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On the rise

World tops 200 million vaccine doses as G7 boosts funding for aid

G7 countries have pledged to more than double aid to support vaccine access for less wealthy countries.

THE NUMBER OF vaccine doses against Covid-19 administered worldwide passed 200 million today, an AFP count showed, as wealthy G7 countries pledged to more than double aid to support access for the less well-off.

With 45% of injections so far among the wealthier countries — which accounts for just 10% of the global population — the G7 on said its aid to projects like the World Health Organization’s Covax now amount to $7.5 billion.

The increased pledges from the US, Germany, France, Britain, Italy, Japan and Canada came as permanent UN Security Council member Britain showed a draft resolution to other countries on the global body, calling for wealthy nations to share doses with poor and war-torn states.

Seen by AFP, the text “emphasises the need for solidarity, equity, and efficacy and invites donation of vaccine doses from developed economies to low- and middle-income countries and other countries in need”.

Meanwhile Russia pressed ahead with its home-grown vaccination programme, saying 120,000 doses of its third authorised coronavirus vaccine, CoviVac, will reach people by March, following in the footsteps of the Sputnik V and EpiVacCorona shots.

The new vaccine, still in final stage clinical trials, was produced by the state-run Chumakov Centre based in Moscow and employed a different method of development from Sputnik and EpiVacCorona, using an inactive virus.

“Today Russia is the only country in which there are already three vaccines for the prevention of Covid infection,” Prime Minister Mikhail Mishustin said.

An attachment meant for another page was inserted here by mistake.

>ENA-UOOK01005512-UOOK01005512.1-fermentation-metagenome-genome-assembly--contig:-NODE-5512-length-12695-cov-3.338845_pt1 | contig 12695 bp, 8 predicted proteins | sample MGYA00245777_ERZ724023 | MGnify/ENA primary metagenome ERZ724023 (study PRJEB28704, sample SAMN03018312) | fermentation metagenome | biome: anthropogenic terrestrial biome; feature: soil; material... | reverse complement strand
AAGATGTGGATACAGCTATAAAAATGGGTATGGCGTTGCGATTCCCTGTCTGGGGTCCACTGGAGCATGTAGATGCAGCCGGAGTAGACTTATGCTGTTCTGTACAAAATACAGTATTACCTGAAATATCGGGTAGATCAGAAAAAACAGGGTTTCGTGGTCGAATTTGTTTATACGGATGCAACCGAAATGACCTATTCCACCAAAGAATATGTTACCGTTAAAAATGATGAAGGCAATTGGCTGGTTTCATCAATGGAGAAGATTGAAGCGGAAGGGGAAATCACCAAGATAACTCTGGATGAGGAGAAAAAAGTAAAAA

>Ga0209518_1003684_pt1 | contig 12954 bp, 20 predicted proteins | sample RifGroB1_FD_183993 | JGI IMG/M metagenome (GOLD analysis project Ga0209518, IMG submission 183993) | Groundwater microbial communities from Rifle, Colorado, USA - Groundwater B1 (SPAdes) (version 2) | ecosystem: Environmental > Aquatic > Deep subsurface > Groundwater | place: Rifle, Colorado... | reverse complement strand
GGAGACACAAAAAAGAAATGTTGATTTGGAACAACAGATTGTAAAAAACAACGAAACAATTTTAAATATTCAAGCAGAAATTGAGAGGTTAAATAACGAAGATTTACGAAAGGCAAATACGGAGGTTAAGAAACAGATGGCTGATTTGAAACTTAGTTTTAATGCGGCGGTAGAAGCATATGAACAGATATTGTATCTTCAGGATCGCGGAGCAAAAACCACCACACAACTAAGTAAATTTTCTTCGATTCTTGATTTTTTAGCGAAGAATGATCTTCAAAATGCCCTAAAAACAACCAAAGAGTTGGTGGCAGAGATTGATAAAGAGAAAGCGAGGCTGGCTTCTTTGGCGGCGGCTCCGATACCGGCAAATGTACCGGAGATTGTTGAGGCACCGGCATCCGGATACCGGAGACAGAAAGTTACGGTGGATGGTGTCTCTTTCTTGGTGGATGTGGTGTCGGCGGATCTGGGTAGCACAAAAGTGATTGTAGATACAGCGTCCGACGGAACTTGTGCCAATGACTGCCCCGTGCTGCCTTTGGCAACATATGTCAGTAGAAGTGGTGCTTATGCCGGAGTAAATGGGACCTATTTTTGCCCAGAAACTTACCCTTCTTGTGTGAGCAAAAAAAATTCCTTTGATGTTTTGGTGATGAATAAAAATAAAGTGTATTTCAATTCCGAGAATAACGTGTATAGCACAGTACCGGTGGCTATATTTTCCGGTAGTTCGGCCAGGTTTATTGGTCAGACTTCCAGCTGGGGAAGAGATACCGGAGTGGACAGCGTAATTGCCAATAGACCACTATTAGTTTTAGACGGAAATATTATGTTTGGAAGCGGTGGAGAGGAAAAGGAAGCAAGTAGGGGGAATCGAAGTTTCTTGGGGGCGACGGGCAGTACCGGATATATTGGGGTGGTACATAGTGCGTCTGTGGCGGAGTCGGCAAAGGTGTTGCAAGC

And New Zealand began what director-general of health Ashley Bloomfield called a “small but important step in a long journey” by launching jabs for high risk citizens and those returning from overseas, along with border and quarantine workers.

Neighbouring Australia is set to start its own scheme on Monday.

In Argentina, health minister Gines Gonzalez Garci resigned late Friday after it emerged that he had been helping friends skip the line for vaccine shots.

President Alberto Fernandez called on him to quit after a 71-year-old journalist, Horacio Verbitsky, announced on the radio that his longstanding friendship with the minister helped him get vaccinated in his office ahead of the general population.

Local media reported that other people close to the government were also vaccinated at the health ministry.

In Romania, the government pushed the country’s thousands of homeless people up the priority list for vaccines, placing them on a par with the elderly and the chronically ill and reaching 300 in the first days of the drive.

“These people are among the most exposed to infection risk. It’s hard for most of them to follow infection control measures,” junior health minister Andrei Baciu told AFP.

Even as countries move forward with vaccinations, the death toll is ticking upwards, with an AFP tally reaching more than 2.45 million worldwide by 1100 GMT Saturday, with almost 111 million cases.

Despite the still alarming figures, it could be an uphill struggle to get some vaccinated as scepticism remains entrenched.

US President Joe Biden on Friday reassured people the shots were safe as he visited a Pfizer factory in Michigan.

“Please, for yourself, your family, your community, this country, take the vaccine when it’s your turn and it’s available. That’s how we beat this pandemic,” he said.

And with vaccines yet to reach the majority of people almost everywhere, countries continue to resort to familiar methods to limit infections.

Senegal’s government said today it would extend for a further month an overnight 9pm to 5am curfew, first introduced in early January in capital Dakar and the western Thies region.

Meanwhile French health minister Olivier Veran said he had asked a top local official to “toughen up” a curfew in southeastern city Nice and the surrounding Alpes-Maritimes department faced with rising cases — or even return to a “partial or full lockdown”.

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